On Wednesday, November 2nd at 6:30 PM EST, the Department of Comparative Literature will host Keats and Calamity, a Poetics & Theory conversation between Emily Apter, Lenora Hanson, Maureen McLane, and Anahid Nersessian about her two new books, Keat’s Odes: A Lover’s Discourse (Chicago, 2021) and The Calamity Form. On Poetry and Social Life (Chicago, 2020)!
On The Calamity Form:
Romanticism coincided with two major historical developments: the Industrial Revolution, and with it, a turning point in our relationship to the earth, its inhabitants, and its climate. Drawing on Marxism and philosophy of science, The Calamity Form shines new light on Romantic poetry, identifying a number of rhetorical tropes used by writers to underscore their very failure to make sense of our move to industrialization.
Anahid Nersessian explores works by Friedrich Hölderlin, William Wordsworth, John Keats, and others to argue that as the human and ecological costs of industry became clear, Romantic poetry adopted formal strategies—among them parataxis, the setting of elements side by side in a manner suggestive of postindustrial dissonance, and apostrophe, here an address to an absent or vanishing natural environment—as it tried and failed to narrate the calamities of capitalism. These tropes reflect how Romantic authors took their bewilderment and turned it into a poetics: a theory of writing, reading, and understanding poetry as an eminently critical act. Throughout, Nersessian pushes back against recent attempts to see literature as a source of information on par with historical or scientific data, arguing instead for an irreducibility of poetic knowledge. Revealing the ways in which these Romantic works are of their time but not about it, The Calamity Form ultimately exposes the nature of poetry’s relationship to capital—and capital’s ability to hide how it works.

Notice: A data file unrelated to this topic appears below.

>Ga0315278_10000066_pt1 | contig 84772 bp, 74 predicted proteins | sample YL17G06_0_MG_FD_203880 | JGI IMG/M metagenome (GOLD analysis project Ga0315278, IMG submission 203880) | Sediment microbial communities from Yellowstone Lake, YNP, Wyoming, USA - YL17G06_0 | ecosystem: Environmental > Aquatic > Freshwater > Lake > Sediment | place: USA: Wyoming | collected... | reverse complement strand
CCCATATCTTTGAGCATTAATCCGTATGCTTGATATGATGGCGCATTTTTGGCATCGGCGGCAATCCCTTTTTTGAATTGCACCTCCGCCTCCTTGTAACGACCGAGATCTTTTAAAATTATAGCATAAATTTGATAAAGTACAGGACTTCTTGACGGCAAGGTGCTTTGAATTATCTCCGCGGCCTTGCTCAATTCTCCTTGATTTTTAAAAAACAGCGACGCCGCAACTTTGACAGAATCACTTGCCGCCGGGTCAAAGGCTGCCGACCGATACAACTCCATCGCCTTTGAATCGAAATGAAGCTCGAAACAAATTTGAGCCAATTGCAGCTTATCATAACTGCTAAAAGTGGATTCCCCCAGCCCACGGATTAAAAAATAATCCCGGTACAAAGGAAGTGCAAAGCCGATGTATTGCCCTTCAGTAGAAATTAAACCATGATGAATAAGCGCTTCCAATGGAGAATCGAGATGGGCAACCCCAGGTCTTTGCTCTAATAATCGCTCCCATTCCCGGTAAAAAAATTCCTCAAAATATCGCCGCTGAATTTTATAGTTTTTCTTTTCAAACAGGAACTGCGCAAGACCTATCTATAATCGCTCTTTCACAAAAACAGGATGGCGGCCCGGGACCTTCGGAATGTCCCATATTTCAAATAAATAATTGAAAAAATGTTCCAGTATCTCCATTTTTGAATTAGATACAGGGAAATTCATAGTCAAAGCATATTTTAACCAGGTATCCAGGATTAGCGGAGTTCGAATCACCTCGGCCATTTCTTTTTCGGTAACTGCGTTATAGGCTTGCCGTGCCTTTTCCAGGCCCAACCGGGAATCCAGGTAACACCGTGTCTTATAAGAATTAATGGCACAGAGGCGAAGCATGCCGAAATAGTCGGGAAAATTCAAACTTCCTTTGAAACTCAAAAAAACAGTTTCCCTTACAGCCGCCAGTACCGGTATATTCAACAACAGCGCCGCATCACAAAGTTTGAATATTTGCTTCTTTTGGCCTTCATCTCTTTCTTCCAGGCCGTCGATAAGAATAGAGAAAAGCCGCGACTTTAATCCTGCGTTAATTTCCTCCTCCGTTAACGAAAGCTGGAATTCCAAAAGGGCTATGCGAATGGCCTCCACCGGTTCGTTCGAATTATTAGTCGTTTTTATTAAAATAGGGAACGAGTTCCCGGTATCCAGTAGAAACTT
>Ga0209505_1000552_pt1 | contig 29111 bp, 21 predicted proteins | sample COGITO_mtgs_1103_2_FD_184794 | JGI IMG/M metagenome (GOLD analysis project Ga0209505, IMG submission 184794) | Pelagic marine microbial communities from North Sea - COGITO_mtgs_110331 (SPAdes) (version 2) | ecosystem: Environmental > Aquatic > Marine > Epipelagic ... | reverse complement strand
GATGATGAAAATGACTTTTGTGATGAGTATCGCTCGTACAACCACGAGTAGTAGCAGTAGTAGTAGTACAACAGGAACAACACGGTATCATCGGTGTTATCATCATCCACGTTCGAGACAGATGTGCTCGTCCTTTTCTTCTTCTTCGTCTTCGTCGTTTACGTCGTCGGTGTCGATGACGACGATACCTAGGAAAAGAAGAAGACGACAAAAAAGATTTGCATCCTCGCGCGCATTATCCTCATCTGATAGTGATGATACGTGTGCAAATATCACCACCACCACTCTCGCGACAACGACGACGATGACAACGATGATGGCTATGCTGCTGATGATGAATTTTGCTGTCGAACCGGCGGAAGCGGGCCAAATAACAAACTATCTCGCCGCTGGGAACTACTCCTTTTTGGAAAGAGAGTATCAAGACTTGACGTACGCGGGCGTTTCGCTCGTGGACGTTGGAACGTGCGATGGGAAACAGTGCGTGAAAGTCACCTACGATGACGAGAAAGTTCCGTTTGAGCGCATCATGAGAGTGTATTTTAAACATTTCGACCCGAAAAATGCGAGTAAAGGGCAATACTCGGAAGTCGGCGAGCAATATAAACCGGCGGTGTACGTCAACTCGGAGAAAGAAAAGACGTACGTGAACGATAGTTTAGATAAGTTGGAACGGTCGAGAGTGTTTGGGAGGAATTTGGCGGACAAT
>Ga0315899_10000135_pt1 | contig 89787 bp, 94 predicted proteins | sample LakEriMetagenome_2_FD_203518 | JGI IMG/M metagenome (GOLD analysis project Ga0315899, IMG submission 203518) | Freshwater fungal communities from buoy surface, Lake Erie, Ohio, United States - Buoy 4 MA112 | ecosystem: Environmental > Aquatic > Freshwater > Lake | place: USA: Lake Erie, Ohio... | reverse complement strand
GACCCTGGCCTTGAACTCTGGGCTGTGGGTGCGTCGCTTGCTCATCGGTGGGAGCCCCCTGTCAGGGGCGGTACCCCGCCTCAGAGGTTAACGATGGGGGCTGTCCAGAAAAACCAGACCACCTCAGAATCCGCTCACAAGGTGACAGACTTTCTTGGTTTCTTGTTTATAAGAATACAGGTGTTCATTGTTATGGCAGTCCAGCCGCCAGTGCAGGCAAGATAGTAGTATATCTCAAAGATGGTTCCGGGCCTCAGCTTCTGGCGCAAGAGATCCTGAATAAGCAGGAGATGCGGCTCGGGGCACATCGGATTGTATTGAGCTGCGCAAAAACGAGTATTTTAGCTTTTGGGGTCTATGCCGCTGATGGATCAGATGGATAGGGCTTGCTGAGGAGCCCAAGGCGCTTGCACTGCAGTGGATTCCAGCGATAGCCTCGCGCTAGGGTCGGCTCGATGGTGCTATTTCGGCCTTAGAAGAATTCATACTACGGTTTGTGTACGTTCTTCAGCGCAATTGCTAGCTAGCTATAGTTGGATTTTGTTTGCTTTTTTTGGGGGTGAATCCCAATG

On Keat’s Odes:
“When I say this book is a love story, I mean it is about things that cannot be gotten over—like this world, and some of the people in it.”
In 1819, the poet John Keats wrote six poems that would become known as the Great Odes. Some of them—“Ode to a Nightingale,” “To Autumn”—are among the most celebrated poems in the English language. Anahid Nersessian here collects and elucidates each of the odes and offers a meditative, personal essay in response to each, revealing why these poems still have so much to say to us, especially in a time of ongoing political crisis. Her Keats is an unflinching antagonist of modern life—of capitalism, of the British Empire, of the destruction of the planet—as well as a passionate idealist for whom every poem is a love poem.
The book emerges from Nersessian’s lifelong attachment to Keats’s poetry; but more, it “is a love story: between me and Keats, and not just Keats.” Drawing on experiences from her own life, Nersessian celebrates Keats even as she grieves him and counts her own losses—and Nersessian, like Keats, has a passionate awareness of the reality of human suffering, but also a willingness to explore the possibility that the world, at least, could still be saved. Intimate and speculative, this brilliant mix of the poetic and the personal will find its home among the numerous fans of Keats’s enduring work.
Anahid Nersessian is Professor of English at the University of California, Los Angeles. She is the author of Utopia, Limited: Romanticism and Adjustment, and the coeditor of the Thinking Literature series, published by The University of Chicago Press.
Lenora Hanson is Assistant Professor of English at NYU.
Maureen McLane is Professor of English at NYU.
Emily Apter is Silver Professor of French Literature, Thought and Culture, and Comparative Literature at NYU.